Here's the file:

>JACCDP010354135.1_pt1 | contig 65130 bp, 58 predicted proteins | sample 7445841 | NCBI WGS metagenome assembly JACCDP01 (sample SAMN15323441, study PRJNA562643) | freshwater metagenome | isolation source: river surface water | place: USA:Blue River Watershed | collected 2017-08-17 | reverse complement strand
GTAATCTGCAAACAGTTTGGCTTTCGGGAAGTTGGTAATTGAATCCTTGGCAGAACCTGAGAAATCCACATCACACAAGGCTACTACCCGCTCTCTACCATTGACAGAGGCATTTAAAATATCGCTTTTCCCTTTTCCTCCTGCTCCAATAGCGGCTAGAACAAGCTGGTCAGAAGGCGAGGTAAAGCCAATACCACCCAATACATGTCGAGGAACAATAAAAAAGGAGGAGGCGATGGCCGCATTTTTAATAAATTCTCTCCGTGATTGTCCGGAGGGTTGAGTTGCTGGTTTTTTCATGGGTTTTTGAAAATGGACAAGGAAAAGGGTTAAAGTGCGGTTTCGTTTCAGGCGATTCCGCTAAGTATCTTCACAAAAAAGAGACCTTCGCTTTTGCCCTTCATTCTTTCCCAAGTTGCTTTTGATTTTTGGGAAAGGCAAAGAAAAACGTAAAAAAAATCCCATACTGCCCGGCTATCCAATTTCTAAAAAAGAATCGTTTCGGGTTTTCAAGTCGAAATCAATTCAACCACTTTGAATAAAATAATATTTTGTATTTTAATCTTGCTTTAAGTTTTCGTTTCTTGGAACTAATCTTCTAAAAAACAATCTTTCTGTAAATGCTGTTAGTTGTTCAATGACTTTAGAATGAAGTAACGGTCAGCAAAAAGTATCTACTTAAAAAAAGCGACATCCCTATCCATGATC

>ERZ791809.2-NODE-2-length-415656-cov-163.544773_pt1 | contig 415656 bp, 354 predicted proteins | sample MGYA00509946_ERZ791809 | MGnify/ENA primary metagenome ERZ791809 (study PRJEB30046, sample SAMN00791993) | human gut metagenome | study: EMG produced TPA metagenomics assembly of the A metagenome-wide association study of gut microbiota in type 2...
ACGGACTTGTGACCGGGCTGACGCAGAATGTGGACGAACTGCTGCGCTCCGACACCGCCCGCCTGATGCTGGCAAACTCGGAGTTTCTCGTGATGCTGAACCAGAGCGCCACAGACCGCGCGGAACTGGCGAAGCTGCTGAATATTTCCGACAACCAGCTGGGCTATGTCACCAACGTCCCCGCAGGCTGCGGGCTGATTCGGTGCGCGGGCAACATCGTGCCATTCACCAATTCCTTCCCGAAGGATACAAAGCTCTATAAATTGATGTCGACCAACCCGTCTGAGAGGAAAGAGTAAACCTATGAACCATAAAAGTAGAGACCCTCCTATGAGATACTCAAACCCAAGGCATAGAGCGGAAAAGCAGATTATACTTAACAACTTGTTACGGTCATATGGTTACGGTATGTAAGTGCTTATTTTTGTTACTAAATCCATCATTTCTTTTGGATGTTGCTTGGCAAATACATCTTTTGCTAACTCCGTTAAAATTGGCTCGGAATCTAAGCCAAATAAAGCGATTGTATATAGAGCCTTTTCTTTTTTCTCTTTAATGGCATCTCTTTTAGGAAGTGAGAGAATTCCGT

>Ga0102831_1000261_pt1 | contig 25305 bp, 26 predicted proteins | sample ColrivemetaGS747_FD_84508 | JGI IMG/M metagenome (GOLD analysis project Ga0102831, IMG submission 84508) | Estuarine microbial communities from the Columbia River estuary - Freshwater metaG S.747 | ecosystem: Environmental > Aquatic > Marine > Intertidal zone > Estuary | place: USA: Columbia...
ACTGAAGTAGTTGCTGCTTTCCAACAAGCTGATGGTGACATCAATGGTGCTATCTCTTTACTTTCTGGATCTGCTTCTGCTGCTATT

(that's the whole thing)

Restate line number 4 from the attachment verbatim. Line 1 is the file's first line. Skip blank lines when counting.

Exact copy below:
ACGGACTTGTGACCGGGCTGACGCAGAATGTGGACGAACTGCTGCGCTCCGACACCGCCCGCCTGATGCTGGCAAACTCGGAGTTTCTCGTGATGCTGAACCAGAGCGCCACAGACCGCGCGGAACTGGCGAAGCTGCTGAATATTTCCGACAACCAGCTGGGCTATGTCACCAACGTCCCCGCAGGCTGCGGGCTGATTCGGTGCGCGGGCAACATCGTGCCATTCACCAATTCCTTCCCGAAGGATACAAAGCTCTATAAATTGATGTCGACCAACCCGTCTGAGAGGAAAGAGTAAACCTATGAACCATAAAAGTAGAGACCCTCCTATGAGATACTCAAACCCAAGGCATAGAGCGGAAAAGCAGATTATACTTAACAACTTGTTACGGTCATATGGTTACGGTATGTAAGTGCTTATTTTTGTTACTAAATCCATCATTTCTTTTGGATGTTGCTTGGCAAATACATCTTTTGCTAACTCCGTTAAAATTGGCTCGGAATCTAAGCCAAATAAAGCGATTGTATATAGAGCCTTTTCTTTTTTCTCTTTAATGGCATCTCTTTTAGGAAGTGAGAGAATTCCGT